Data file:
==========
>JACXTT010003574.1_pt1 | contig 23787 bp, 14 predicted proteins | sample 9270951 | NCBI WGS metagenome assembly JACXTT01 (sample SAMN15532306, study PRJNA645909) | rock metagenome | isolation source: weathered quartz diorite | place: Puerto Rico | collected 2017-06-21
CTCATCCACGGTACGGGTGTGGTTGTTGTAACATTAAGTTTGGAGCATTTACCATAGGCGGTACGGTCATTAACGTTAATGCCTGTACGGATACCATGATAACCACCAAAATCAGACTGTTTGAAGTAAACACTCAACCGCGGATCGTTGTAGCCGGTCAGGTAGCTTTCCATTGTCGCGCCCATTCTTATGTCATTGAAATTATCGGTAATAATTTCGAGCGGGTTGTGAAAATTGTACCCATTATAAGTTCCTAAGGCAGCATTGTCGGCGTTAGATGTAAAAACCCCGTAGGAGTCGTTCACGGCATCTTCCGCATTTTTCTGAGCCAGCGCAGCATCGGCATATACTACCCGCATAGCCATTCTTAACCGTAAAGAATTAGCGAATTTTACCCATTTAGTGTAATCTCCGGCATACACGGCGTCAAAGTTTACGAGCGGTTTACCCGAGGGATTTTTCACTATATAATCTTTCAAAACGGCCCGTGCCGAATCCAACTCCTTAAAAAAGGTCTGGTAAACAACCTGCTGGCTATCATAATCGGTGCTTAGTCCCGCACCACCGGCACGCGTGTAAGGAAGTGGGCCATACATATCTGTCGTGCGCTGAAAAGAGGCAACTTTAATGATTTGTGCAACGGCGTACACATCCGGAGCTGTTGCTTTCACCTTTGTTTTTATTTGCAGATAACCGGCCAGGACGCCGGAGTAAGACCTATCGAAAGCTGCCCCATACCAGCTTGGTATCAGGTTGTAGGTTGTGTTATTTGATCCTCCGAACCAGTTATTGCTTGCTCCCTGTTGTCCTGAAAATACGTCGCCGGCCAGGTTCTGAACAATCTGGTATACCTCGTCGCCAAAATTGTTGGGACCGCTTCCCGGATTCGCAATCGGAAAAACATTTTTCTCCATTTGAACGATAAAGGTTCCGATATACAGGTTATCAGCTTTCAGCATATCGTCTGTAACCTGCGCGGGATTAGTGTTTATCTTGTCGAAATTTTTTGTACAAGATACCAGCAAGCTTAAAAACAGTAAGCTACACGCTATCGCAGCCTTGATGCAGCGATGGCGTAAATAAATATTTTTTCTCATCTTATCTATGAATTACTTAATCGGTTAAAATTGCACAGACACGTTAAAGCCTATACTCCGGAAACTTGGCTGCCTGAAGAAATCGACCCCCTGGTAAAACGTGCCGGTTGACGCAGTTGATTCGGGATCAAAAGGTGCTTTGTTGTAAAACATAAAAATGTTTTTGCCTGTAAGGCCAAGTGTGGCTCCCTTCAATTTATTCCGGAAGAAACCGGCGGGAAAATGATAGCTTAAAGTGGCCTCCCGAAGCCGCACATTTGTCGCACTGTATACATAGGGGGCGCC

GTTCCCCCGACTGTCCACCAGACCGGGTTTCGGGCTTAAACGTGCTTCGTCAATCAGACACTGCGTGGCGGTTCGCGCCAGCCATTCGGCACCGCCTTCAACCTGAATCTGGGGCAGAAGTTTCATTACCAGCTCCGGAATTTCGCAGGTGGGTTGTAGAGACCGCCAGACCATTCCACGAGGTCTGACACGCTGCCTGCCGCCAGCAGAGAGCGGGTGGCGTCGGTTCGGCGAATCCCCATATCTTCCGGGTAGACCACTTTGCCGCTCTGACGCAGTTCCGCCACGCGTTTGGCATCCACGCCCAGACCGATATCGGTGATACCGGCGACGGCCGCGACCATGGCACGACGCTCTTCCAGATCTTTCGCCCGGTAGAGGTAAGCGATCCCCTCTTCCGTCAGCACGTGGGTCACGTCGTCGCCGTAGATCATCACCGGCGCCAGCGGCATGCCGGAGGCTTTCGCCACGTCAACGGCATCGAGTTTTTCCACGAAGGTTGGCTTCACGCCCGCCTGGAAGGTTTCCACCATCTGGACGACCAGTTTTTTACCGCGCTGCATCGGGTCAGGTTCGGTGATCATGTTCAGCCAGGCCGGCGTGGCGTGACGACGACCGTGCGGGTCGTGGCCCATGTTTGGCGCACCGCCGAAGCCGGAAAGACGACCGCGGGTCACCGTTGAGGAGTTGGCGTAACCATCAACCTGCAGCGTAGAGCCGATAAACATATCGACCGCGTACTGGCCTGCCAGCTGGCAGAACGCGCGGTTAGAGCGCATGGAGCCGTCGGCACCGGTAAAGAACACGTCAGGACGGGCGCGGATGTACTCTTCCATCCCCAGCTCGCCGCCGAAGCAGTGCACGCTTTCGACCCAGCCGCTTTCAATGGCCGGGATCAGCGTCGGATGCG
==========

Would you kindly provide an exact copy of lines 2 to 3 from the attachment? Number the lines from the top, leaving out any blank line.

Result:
CTCATCCACGGTACGGGTGTGGTTGTTGTAACATTAAGTTTGGAGCATTTACCATAGGCGGTACGGTCATTAACGTTAATGCCTGTACGGATACCATGATAACCACCAAAATCAGACTGTTTGAAGTAAACACTCAACCGCGGATCGTTGTAGCCGGTCAGGTAGCTTTCCATTGTCGCGCCCATTCTTATGTCATTGAAATTATCGGTAATAATTTCGAGCGGGTTGTGAAAATTGTACCCATTATAAGTTCCTAAGGCAGCATTGTCGGCGTTAGATGTAAAAACCCCGTAGGAGTCGTTCACGGCATCTTCCGCATTTTTCTGAGCCAGCGCAGCATCGGCATATACTACCCGCATAGCCATTCTTAACCGTAAAGAATTAGCGAATTTTACCCATTTAGTGTAATCTCCGGCATACACGGCGTCAAAGTTTACGAGCGGTTTACCCGAGGGATTTTTCACTATATAATCTTTCAAAACGGCCCGTGCCGAATCCAACTCCTTAAAAAAGGTCTGGTAAACAACCTGCTGGCTATCATAATCGGTGCTTAGTCCCGCACCACCGGCACGCGTGTAAGGAAGTGGGCCATACATATCTGTCGTGCGCTGAAAAGAGGCAACTTTAATGATTTGTGCAACGGCGTACACATCCGGAGCTGTTGCTTTCACCTTTGTTTTTATTTGCAGATAACCGGCCAGGACGCCGGAGTAAGACCTATCGAAAGCTGCCCCATACCAGCTTGGTATCAGGTTGTAGGTTGTGTTATTTGATCCTCCGAACCAGTTATTGCTTGCTCCCTGTTGTCCTGAAAATACGTCGCCGGCCAGGTTCTGAACAATCTGGTATACCTCGTCGCCAAAATTGTTGGGACCGCTTCCCGGATTCGCAATCGGAAAAACATTTTTCTCCATTTGAACGATAAAGGTTCCGATATACAGGTTATCAGCTTTCAGCATATCGTCTGTAACCTGCGCGGGATTAGTGTTTATCTTGTCGAAATTTTTTGTACAAGATACCAGCAAGCTTAAAAACAGTAAGCTACACGCTATCGCAGCCTTGATGCAGCGATGGCGTAAATAAATATTTTTTCTCATCTTATCTATGAATTACTTAATCGGTTAAAATTGCACAGACACGTTAAAGCCTATACTCCGGAAACTTGGCTGCCTGAAGAAATCGACCCCCTGGTAAAACGTGCCGGTTGACGCAGTTGATTCGGGATCAAAAGGTGCTTTGTTGTAAAACATAAAAATGTTTTTGCCTGTAAGGCCAAGTGTGGCTCCCTTCAATTTATTCCGGAAGAAACCGGCGGGAAAATGATAGCTTAAAGTGGCCTCCCGAAGCCGCACATTTGTCGCACTGTATACATAGGGGGCGCC

GTTCCCCCGACTGTCCACCAGACCGGGTTTCGGGCTTAAACGTGCTTCGTCAATCAGACACTGCGTGGCGGTTCGCGCCAGCCATTCGGCACCGCCTTCAACCTGAATCTGGGGCAGAAGTTTCATTACCAGCTCCGGAATTTCGCAGGTGGGTTGTAGAGACCGCCAGACCATTCCACGAGGTCTGACACGCTGCCTGCCGCCAGCAGAGAGCGGGTGGCGTCGGTTCGGCGAATCCCCATATCTTCCGGGTAGACCACTTTGCCGCTCTGACGCAGTTCCGCCACGCGTTTGGCATCCACGCCCAGACCGATATCGGTGATACCGGCGACGGCCGCGACCATGGCACGACGCTCTTCCAGATCTTTCGCCCGGTAGAGGTAAGCGATCCCCTCTTCCGTCAGCACGTGGGTCACGTCGTCGCCGTAGATCATCACCGGCGCCAGCGGCATGCCGGAGGCTTTCGCCACGTCAACGGCATCGAGTTTTTCCACGAAGGTTGGCTTCACGCCCGCCTGGAAGGTTTCCACCATCTGGACGACCAGTTTTTTACCGCGCTGCATCGGGTCAGGTTCGGTGATCATGTTCAGCCAGGCCGGCGTGGCGTGACGACGACCGTGCGGGTCGTGGCCCATGTTTGGCGCACCGCCGAAGCCGGAAAGACGACCGCGGGTCACCGTTGAGGAGTTGGCGTAACCATCAACCTGCAGCGTAGAGCCGATAAACATATCGACCGCGTACTGGCCTGCCAGCTGGCAGAACGCGCGGTTAGAGCGCATGGAGCCGTCGGCACCGGTAAAGAACACGTCAGGACGGGCGCGGATGTACTCTTCCATCCCCAGCTCGCCGCCGAAGCAGTGCACGCTTTCGACCCAGCCGCTTTCAATGGCCGGGATCAGCGTCGGATGCG